Germany's Mosel River Valley is the most frightful place on earth to make wine. Its dangerously steep slate slopes — perfect for capturing sunlight and radiating heat to ripen Riesling in this marginal climate — are being abandoned. The (sometimes literal) backbreaking labor and cost to work them has proven too great for many of the farmers of the region, especially considering the pitiful prices many of the wines fetch in today’s market.But one man, Ulli Stein, is on a crusade to save them. Like your favorite eccentric uncle, he’s educated, passionate and not afraid to step on toes to do what he feels is right. He’s fought the German government and the EU to save historical traditions of the region, and won. He refuses to submit to wine critics for reviews, letting the wines garner their own attention — which they do.Ulli isn’t fighting just to prove a point. He’s fighting for his national treasure. The Alfer Holle vineyard (or “Hell”) is his pinnacle. The vines were planted, like the name of the wine suggests, in 1900. They are, like most of Ulli’s vines, ungrafted on single stakes in pure slate at death defying angles. With tiny berries on little bunches, the airflow is constant, botrytis is never a problem and the juice to skin ratio means these are some of the most concentrated wines out there.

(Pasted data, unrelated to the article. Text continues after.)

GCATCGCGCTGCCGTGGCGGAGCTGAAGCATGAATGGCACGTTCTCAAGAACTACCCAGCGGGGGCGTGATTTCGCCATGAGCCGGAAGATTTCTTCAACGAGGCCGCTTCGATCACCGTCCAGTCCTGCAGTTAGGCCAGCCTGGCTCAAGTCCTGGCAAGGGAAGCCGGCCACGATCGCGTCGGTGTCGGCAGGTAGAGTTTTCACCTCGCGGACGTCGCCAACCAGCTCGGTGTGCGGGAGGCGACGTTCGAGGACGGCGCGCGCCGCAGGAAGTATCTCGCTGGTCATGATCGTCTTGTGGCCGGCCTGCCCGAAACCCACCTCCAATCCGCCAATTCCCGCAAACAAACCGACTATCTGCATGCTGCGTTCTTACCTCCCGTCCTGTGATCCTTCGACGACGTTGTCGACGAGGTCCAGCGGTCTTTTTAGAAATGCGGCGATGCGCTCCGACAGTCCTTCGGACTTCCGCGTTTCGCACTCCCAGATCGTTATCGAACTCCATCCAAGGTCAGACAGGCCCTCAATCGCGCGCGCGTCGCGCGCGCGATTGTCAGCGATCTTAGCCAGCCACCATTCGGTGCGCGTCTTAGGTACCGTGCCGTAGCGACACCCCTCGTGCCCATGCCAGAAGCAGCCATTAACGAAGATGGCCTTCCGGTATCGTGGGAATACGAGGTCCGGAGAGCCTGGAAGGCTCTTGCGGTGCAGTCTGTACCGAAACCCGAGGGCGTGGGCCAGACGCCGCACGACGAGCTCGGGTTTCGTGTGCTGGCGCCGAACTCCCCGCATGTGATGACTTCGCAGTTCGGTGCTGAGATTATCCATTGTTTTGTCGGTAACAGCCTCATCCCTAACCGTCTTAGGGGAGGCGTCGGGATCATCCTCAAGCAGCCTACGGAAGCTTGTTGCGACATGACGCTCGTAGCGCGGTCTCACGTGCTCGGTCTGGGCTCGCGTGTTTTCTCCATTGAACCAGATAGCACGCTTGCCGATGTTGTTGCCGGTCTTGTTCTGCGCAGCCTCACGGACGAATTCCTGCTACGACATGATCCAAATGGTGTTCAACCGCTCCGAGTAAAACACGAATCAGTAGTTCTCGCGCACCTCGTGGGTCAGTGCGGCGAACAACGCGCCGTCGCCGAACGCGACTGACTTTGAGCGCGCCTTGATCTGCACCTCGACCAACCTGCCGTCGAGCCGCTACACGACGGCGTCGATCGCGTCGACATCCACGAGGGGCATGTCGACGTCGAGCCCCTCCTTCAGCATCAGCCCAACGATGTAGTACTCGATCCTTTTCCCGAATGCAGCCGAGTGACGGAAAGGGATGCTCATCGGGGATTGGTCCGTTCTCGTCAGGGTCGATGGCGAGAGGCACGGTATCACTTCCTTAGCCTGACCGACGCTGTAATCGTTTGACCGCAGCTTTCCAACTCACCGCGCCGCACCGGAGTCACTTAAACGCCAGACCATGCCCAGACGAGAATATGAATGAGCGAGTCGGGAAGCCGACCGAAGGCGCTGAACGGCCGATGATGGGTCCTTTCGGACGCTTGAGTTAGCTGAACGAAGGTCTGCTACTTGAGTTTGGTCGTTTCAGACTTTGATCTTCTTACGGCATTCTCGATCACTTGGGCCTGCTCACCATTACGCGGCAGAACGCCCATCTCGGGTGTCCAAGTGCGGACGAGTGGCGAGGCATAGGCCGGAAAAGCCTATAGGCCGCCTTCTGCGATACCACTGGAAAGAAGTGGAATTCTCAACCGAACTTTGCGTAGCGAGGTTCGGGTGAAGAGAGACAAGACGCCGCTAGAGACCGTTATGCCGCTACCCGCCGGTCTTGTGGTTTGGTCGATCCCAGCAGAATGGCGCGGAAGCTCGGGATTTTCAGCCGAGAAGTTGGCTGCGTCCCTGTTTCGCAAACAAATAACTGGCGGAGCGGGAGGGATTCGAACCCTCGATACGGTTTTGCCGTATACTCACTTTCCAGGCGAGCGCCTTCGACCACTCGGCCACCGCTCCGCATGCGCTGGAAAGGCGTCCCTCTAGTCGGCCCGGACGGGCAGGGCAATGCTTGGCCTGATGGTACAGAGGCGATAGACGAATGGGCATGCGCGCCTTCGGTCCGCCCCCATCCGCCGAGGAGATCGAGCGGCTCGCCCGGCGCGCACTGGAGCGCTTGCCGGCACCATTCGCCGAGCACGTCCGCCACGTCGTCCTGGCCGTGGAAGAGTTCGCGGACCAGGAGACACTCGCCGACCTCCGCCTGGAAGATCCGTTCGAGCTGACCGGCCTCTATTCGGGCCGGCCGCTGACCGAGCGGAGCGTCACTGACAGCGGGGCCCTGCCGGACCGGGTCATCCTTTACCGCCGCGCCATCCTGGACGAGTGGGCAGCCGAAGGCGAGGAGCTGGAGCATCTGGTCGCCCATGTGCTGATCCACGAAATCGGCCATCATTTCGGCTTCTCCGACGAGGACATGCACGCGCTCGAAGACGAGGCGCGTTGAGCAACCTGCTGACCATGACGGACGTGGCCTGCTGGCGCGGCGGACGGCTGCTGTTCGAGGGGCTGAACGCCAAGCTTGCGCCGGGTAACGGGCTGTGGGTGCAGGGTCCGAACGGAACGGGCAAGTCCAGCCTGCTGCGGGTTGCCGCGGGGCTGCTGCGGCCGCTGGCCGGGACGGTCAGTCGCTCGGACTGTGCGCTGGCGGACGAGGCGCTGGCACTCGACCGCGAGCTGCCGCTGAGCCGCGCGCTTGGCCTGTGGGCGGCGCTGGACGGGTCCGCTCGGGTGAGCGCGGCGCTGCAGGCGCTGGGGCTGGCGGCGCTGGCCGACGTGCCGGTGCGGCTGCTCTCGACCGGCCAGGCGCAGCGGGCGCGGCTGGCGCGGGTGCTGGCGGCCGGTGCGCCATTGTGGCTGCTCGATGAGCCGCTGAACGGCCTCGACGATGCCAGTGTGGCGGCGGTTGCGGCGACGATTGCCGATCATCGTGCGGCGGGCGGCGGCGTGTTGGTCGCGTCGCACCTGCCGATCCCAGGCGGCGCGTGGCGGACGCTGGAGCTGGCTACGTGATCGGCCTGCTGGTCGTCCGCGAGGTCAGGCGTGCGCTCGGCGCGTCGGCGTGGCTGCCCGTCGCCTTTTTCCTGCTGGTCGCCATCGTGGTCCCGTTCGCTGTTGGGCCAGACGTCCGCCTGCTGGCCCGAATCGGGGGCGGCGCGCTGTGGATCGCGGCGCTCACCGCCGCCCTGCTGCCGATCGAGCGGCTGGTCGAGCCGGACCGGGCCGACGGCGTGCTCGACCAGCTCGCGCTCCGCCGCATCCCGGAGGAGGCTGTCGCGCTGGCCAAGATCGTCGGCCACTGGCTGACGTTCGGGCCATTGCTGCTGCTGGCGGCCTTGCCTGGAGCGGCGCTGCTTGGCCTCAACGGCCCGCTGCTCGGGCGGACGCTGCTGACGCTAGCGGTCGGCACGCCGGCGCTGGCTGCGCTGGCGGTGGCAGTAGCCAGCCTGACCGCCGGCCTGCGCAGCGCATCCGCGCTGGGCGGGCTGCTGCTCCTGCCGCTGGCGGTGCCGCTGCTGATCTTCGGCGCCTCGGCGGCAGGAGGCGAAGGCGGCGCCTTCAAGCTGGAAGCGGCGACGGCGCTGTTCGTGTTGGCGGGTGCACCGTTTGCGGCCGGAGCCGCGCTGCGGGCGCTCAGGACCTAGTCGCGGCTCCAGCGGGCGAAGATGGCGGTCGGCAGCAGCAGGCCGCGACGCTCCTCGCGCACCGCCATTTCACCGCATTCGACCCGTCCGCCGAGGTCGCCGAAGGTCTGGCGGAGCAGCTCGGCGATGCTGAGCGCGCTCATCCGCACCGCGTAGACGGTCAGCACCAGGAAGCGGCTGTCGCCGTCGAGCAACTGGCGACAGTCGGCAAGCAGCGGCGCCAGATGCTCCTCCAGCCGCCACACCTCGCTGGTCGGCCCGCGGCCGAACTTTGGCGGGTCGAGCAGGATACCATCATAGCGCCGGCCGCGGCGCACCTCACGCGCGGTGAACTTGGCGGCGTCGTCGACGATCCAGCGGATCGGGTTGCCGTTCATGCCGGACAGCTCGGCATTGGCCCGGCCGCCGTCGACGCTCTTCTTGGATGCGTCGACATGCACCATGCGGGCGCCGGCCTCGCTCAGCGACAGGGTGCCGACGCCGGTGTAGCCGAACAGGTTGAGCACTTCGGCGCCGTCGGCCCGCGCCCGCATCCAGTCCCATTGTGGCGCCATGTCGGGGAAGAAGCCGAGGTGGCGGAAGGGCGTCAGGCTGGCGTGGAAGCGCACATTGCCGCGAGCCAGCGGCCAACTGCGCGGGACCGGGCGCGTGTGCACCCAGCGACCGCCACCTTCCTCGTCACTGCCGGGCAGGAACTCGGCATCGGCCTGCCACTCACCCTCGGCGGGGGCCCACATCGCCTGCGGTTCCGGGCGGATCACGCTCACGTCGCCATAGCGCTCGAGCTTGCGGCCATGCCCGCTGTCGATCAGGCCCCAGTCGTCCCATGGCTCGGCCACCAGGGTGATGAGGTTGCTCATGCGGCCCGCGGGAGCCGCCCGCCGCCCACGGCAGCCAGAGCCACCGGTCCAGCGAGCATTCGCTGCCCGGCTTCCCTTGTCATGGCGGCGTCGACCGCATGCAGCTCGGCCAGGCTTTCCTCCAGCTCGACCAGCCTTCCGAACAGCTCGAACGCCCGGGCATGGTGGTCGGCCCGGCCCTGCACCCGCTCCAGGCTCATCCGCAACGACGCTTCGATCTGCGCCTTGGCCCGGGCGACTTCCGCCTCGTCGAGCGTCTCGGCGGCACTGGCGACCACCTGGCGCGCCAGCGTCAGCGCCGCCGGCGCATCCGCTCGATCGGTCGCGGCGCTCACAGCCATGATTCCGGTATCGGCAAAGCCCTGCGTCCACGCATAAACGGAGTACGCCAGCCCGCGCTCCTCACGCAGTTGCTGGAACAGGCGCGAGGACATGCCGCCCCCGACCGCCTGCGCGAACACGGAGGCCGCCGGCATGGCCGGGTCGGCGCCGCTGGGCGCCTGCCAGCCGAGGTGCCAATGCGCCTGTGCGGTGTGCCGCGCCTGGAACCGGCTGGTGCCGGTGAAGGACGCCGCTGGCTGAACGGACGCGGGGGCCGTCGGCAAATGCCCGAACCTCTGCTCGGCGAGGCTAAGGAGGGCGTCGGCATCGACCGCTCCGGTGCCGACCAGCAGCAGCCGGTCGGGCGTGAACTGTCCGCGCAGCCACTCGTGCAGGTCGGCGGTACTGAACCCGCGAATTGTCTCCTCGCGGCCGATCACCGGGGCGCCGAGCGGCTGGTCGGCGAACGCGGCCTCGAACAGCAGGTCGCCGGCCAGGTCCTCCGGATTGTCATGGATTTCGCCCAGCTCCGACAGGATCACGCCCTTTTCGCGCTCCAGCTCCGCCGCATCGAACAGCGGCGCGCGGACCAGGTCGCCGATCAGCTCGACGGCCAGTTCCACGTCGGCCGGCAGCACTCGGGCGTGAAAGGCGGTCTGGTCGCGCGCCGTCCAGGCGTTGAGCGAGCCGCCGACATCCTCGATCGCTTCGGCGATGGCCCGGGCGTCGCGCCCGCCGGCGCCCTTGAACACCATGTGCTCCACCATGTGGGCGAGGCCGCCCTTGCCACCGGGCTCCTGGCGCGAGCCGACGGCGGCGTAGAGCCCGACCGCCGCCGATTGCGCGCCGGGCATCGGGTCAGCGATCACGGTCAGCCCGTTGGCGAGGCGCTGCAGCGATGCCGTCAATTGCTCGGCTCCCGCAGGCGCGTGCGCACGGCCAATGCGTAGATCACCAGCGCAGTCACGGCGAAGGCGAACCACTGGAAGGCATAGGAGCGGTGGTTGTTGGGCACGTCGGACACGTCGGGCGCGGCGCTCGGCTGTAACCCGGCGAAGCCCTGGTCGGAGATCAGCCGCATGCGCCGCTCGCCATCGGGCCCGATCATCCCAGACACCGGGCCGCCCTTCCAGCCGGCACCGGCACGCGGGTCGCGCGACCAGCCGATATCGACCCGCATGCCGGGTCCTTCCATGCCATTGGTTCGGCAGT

Many of us enjoy our Riesling with at least a touch of sugar. If you’ve ever had a cocktail on a tropical island, you’ll have noticed that a little sweetness has no problem at all dealing with hot weather, and it probably helps. “Weihwasser” means “holy water”, and indeed Riesling is such a magical grape that even hardcore atheists have been tempted to associate it with the divine. This holy water comes from the incredibly steep slopes of the Lower Mosel.